According to research published this month by the Journal of the American Heart Association, working out dramatically improves the performance of the elderly’s cardiovascular systems, even if he or she is not used to regular physical activities – women benefit particularly from active lives.
“The 60 to 64 age range represents an important transition between work and retirement, when lifestyle behaviors tend to change,” said Ahmed Elhakeem, Ph.D., study author and senior research associate in epidemiology at University of Bristol’s Medical School, in the United Kingdom.
Cardiovascular diseases are closely related to sedentariness, whose risks are higher among older adults. For that reason, the researcher thinks this time of change should be considered an opportunity to find a suitable physical activity and make it part of one’s daily life. “We found it’s important to replace time spent sedentary with any intensity level of activity,” said Elhakeem in an interview with the American Heart Association.
Brazilian physician Silvia Ayub, from Instituto do Coração do Hospital das Clínicas (The Heart Institute of Clínicas Hospital, at the University of São Paulo) points out that physical activities are powerful enough to fight not only the risks associated to cardiovascular diseases, but also other problems that result from sedentary, such as obesity, hypertension, and hormone-related disorders. “Activities are physically conditioning. It’s a sum of things. The benefits are cumulative. The sooner you start adding physical exercises to your daily routine, the greater the benefits to your health,” she says.
Researchers studied more than 1,600 British volunteers, who wore heart rate and movement sensors for five days. The sensors revealed not only how much physical activity, in general, they were doing, but also how much light physical activity, such as slow walking, stretching, golfing or gardening, versus moderate-to-vigorous activity, such as brisk walking, bicycling, dancing, tennis, squash, lawn mowing or vacuuming.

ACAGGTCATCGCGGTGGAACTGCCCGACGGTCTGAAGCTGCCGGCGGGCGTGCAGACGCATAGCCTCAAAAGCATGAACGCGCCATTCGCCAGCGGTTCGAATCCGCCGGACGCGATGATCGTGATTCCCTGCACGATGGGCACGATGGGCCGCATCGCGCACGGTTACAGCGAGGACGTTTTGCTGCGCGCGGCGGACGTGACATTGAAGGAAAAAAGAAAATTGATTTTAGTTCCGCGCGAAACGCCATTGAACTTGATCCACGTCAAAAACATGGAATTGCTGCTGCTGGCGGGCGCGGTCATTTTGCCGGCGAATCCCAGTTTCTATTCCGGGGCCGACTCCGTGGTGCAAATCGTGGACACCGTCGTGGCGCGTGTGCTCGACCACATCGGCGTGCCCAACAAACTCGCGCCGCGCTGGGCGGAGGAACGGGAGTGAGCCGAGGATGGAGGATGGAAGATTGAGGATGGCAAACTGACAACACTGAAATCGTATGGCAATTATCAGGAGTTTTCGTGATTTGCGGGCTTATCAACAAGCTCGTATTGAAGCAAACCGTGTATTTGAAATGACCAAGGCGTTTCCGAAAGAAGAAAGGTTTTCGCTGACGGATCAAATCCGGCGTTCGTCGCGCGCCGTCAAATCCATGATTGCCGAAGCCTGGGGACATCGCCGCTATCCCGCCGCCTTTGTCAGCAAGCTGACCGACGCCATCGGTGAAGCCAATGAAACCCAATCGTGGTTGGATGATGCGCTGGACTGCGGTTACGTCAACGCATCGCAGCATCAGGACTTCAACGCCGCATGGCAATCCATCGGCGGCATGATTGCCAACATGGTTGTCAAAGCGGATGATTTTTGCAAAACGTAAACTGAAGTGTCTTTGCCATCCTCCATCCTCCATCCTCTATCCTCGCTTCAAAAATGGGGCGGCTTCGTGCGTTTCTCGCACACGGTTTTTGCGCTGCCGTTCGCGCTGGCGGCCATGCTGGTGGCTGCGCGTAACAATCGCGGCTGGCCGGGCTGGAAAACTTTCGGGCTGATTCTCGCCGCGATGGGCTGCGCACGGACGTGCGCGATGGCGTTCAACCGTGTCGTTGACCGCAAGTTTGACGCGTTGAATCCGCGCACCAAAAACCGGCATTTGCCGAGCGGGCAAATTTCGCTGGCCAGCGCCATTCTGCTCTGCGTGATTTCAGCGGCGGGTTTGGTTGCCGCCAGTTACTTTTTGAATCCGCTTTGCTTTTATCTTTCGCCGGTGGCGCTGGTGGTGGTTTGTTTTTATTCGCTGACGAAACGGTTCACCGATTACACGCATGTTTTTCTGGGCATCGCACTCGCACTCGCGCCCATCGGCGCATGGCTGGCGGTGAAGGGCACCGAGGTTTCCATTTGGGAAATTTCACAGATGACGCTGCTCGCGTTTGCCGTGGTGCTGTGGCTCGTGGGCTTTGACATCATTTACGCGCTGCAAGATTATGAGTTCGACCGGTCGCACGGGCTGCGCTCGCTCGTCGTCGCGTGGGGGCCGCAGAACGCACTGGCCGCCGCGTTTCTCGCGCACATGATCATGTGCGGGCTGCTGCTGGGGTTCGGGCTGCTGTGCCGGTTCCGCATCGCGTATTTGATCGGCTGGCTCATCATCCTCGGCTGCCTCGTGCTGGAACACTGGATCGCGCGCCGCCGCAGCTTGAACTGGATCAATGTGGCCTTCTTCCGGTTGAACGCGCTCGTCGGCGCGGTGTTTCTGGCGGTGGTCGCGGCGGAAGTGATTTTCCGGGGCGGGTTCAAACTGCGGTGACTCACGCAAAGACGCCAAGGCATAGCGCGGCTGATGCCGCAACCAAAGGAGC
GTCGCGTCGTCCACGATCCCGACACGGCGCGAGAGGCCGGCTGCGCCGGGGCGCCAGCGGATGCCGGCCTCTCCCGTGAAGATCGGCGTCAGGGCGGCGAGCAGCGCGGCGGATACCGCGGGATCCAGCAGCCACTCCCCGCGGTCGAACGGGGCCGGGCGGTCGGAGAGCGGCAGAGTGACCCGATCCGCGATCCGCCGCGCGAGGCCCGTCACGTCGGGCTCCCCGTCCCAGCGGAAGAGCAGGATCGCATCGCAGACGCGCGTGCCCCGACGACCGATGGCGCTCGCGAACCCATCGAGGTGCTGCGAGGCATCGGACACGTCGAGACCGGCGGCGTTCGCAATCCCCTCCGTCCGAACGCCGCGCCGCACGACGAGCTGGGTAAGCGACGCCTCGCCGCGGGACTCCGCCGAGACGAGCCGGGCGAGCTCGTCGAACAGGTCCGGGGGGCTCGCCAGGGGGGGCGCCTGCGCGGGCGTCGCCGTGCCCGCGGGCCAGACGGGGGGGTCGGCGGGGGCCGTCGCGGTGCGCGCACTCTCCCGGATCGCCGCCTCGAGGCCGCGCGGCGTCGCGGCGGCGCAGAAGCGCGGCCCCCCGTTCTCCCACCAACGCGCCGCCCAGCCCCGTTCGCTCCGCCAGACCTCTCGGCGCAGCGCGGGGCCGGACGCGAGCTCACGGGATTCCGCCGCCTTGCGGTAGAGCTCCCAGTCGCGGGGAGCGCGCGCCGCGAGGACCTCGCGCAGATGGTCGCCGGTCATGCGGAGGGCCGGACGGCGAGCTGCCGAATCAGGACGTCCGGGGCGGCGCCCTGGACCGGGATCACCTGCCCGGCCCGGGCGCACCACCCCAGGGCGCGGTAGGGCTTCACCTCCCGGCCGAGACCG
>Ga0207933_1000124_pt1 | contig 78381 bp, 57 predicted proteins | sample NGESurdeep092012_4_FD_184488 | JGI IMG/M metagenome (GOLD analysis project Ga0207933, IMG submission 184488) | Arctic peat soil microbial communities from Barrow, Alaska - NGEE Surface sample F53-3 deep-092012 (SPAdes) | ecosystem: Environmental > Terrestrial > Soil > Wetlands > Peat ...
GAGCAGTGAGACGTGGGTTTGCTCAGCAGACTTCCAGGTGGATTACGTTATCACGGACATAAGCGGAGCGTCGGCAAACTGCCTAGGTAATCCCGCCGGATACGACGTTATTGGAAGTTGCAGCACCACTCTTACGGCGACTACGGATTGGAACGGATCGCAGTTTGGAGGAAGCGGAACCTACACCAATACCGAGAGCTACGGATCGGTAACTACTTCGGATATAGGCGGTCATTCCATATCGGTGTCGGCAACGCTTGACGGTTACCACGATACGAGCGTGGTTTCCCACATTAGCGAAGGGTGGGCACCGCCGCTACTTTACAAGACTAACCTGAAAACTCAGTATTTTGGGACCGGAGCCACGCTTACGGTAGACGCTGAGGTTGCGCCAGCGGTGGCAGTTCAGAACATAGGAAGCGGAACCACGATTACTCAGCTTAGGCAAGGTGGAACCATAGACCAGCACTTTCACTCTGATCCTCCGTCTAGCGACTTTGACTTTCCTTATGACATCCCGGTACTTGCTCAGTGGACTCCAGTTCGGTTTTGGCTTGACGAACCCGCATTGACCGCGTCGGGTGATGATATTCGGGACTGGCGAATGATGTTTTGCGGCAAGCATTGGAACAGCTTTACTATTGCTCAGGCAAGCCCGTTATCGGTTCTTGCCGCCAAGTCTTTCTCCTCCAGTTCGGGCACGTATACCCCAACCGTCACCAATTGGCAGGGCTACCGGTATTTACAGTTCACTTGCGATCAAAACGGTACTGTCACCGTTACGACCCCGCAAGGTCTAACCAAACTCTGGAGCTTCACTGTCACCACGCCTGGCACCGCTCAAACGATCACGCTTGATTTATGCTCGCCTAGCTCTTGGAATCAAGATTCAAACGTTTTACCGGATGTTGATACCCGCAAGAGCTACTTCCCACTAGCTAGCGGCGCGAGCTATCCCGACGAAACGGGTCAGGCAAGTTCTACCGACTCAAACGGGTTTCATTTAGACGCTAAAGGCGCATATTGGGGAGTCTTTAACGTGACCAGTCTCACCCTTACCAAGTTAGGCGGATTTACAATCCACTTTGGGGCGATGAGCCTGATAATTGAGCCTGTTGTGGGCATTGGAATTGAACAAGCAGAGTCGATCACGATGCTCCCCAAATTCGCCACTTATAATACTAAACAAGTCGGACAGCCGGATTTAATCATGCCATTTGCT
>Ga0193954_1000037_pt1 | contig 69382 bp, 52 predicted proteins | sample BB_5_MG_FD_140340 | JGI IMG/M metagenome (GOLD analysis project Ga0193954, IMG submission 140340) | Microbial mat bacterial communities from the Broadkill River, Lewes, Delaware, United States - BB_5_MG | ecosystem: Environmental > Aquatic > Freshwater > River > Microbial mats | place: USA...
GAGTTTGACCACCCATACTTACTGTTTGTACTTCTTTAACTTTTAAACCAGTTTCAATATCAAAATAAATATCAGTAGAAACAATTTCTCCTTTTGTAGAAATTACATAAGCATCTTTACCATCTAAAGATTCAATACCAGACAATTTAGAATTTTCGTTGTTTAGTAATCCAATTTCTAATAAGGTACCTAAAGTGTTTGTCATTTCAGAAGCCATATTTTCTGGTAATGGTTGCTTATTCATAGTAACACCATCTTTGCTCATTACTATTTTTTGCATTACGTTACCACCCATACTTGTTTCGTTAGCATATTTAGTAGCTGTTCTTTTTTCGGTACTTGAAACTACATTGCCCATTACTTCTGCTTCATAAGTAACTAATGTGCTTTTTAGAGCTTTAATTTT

For an improved cardiovascular health, the American Heart Association recommends doing at least 150 minutes/week of moderate physical activities or 75 minutes/week of heavy aerobics activities (or a combination of both), as well as muscle strengthening exercises once or twice a week.
New Global Guidelines
In a report published in 2017, the World Health Organization (WHO) revealed that child obesity may already be a world epidemic. The survey shows that 41 million children aged 5 and below are overweight. The main reasons would be lack of natural food; greater access to fast food; consumption of soft drinks, fats, and sugars; and time spent on TV, video games, and mobile devices. All of these lead children to do less physical activities.
The WHO document outlines clear guidelines for monitoring the height-weight ratio during the child’s growth phase and recommends engaging parents, schools, and health professionals, should an overweight condition be detected. Besides taking care of your children’s nutrition and adding physical exercises to their daily routine, the organization quotes breastfeeding as extremely important during the first six months of life and also through the first 24 months or beyond.
“Chronic malnutrition is a potential risk factor for overweight or obese children. The WHO does not recommend giving routinely formulated supplemental foods to moderately underweight children, except these are required due to food insecurity from either the family or the community”, highlights the report.
Content published in September 17, 2018